Marine Corps Marathon (MCM) veteran and former Fisher House fundraiser Jamie Gold ran the race in 2016, but she had to ramp herself up for training. She found that fundraising helped her commit to the run.
“I felt that the training was going to be so challenging for me and take so much mental endurance as well as physical endurance that if I did it as a fundraiser, it would just provide that extra motivation when my body started to ache and I didn’t want to get out of the house in the morning to do a training run,” Gold, the author of Wellness by Design (Tiller Press, 2020) said.
She acknowledges that MCM runners today have their own challenges as the event shifted to a virtual status to prevent the spread of COVID-19.
“If I were training today, I’d be heartbroken,” she said.
But she has advice from her own training on how runners can keep themselves going—look at your WHY.
“Look at your ‘Why.’ I think that is really important. Everyone has their own. Why they’re training, why they’re putting their bodies through it, why they’re taking the time away from their family or other passions, why they’re getting up off the couch.”
For Jamie, that “why” was fundraising for a good cause and she decided that she wanted to focus on a highly rated veterans nonprofit, Fisher House Foundation.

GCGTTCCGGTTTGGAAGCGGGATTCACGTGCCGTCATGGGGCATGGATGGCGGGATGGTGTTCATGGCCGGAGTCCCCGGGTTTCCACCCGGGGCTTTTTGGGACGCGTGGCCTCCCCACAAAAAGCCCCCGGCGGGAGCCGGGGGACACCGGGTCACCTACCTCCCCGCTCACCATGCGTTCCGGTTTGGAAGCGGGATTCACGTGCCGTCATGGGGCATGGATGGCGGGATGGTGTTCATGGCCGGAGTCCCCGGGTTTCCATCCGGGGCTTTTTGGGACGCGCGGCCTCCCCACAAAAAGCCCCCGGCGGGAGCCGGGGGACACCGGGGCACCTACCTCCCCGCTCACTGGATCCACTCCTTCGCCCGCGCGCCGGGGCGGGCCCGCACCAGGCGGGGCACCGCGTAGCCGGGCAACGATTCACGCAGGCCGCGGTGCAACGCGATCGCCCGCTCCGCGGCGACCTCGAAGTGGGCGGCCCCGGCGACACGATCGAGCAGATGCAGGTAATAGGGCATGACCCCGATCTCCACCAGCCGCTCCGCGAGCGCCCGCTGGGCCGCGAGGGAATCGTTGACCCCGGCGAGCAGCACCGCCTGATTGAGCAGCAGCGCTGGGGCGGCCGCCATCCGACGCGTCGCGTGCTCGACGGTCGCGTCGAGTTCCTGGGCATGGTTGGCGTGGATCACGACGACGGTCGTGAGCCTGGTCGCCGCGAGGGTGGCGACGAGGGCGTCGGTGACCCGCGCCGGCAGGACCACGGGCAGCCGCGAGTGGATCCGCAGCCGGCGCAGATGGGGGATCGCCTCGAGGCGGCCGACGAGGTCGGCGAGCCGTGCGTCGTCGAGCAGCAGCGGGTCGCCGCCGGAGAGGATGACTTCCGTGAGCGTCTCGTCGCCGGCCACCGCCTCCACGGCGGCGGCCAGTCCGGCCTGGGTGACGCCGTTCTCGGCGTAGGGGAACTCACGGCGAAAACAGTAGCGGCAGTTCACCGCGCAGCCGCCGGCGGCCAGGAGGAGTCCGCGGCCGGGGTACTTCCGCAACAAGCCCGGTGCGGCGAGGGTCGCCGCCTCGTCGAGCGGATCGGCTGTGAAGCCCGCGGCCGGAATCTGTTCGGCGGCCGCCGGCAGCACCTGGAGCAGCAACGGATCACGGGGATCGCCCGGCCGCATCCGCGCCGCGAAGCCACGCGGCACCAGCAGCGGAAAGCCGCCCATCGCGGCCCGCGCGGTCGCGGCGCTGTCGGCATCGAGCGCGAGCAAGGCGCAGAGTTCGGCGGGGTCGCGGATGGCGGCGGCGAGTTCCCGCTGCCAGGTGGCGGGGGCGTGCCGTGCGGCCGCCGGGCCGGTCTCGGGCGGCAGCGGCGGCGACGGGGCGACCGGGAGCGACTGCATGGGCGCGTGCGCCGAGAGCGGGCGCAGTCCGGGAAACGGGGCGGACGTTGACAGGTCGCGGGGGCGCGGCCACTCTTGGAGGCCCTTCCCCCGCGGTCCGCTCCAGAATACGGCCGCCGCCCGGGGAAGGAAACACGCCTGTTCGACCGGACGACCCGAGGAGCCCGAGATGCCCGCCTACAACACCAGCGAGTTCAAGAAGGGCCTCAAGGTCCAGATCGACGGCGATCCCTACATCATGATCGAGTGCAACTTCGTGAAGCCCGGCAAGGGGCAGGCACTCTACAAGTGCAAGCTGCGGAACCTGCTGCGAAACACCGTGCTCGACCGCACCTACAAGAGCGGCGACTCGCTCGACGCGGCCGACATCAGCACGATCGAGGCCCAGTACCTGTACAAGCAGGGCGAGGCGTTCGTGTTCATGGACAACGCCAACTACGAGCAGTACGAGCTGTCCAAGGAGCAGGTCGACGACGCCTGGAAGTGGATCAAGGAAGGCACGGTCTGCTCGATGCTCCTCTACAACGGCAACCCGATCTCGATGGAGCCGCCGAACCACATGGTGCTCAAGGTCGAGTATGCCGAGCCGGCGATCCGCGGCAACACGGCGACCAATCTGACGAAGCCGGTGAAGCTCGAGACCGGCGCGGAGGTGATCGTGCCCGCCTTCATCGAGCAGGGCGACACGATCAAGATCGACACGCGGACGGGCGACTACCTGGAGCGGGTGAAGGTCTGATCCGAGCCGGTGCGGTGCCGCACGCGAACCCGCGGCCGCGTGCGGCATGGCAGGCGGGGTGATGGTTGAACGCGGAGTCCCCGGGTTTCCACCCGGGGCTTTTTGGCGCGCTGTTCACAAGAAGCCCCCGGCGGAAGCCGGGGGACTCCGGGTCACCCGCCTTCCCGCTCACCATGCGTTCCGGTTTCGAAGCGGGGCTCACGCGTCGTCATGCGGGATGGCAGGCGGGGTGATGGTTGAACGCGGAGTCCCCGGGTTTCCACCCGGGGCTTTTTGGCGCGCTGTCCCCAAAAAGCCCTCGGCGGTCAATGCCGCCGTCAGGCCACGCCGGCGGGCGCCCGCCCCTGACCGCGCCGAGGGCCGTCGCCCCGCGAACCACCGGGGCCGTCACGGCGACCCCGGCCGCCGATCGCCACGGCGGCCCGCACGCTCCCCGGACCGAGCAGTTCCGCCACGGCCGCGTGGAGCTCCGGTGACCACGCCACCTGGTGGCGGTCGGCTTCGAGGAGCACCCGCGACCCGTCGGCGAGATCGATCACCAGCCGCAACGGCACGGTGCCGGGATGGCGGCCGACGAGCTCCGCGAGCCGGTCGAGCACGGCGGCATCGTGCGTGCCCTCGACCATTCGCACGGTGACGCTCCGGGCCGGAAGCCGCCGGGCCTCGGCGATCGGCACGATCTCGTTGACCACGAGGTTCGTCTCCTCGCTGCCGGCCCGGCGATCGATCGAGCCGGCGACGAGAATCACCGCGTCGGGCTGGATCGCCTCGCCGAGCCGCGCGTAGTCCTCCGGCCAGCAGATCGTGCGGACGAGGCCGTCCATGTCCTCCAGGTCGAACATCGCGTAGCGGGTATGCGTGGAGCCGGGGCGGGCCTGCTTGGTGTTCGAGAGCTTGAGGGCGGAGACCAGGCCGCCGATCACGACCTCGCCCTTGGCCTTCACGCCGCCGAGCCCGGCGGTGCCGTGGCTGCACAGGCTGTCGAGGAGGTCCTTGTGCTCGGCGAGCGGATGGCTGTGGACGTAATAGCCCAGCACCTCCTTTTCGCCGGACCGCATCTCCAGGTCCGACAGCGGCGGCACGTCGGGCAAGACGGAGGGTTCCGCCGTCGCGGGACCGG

“[Fisher House’s] mission ties in with two of my passions: veterans’ causes and military families, which I got interested in as a kid when our troops were coming home from Vietnam but they weren’t being treated very well, and that just inspired my young activist heart. Since then I volunteered and have done donations to just a range of different military veteran charities.”
Jamie originally started running in 2013 in an obstacle course run but built herself up to half marathons and in 2016, she completed the MCM.
“I started running and training then realized that training and fueling were much more interesting and motivating to me than dieting and exercise ever were.”
The motivation, from training or from fundraising, was important to Jamie as the training got tough and she suffered an injury.
“I had an overuse injury when I got to the later stages of training. I was right around probably 16, 17-mile training runs, and a muscle I never knew I had called a ‘popliteus muscle’ behind my right knee, started to give out,” Jamie said. “And it meant I could barely do the walks for that distance, much less run. I did not want to drop out since once I set a goal, I’m pretty hell bent on completing it. That’s what keeps me going. And I used an extreme form of physical therapy to keep going.”
That injury took a toll, but she still completed the run. As she says, though, her fundraising was more elite than her running.
“And I have to say that my fundraising results were much more impressive than my finishing time,” she said. “And I’m okay with that. My goal was to finish, not breaking any records, but I was just as proud of raising $2,000 for a cause I feel is so worthwhile and to listen to Kyle Carpenter’s parents talk about their Fisher house experience – it just reminded me of why I chose to be a Fisher House fundraiser.”
The $2,000 that Jamie raised was enough to provide up to 200 nights of free lodging to military and veteran families.
Written by David L. Nye, Senior Communications Specialist at Fisher House Foundation.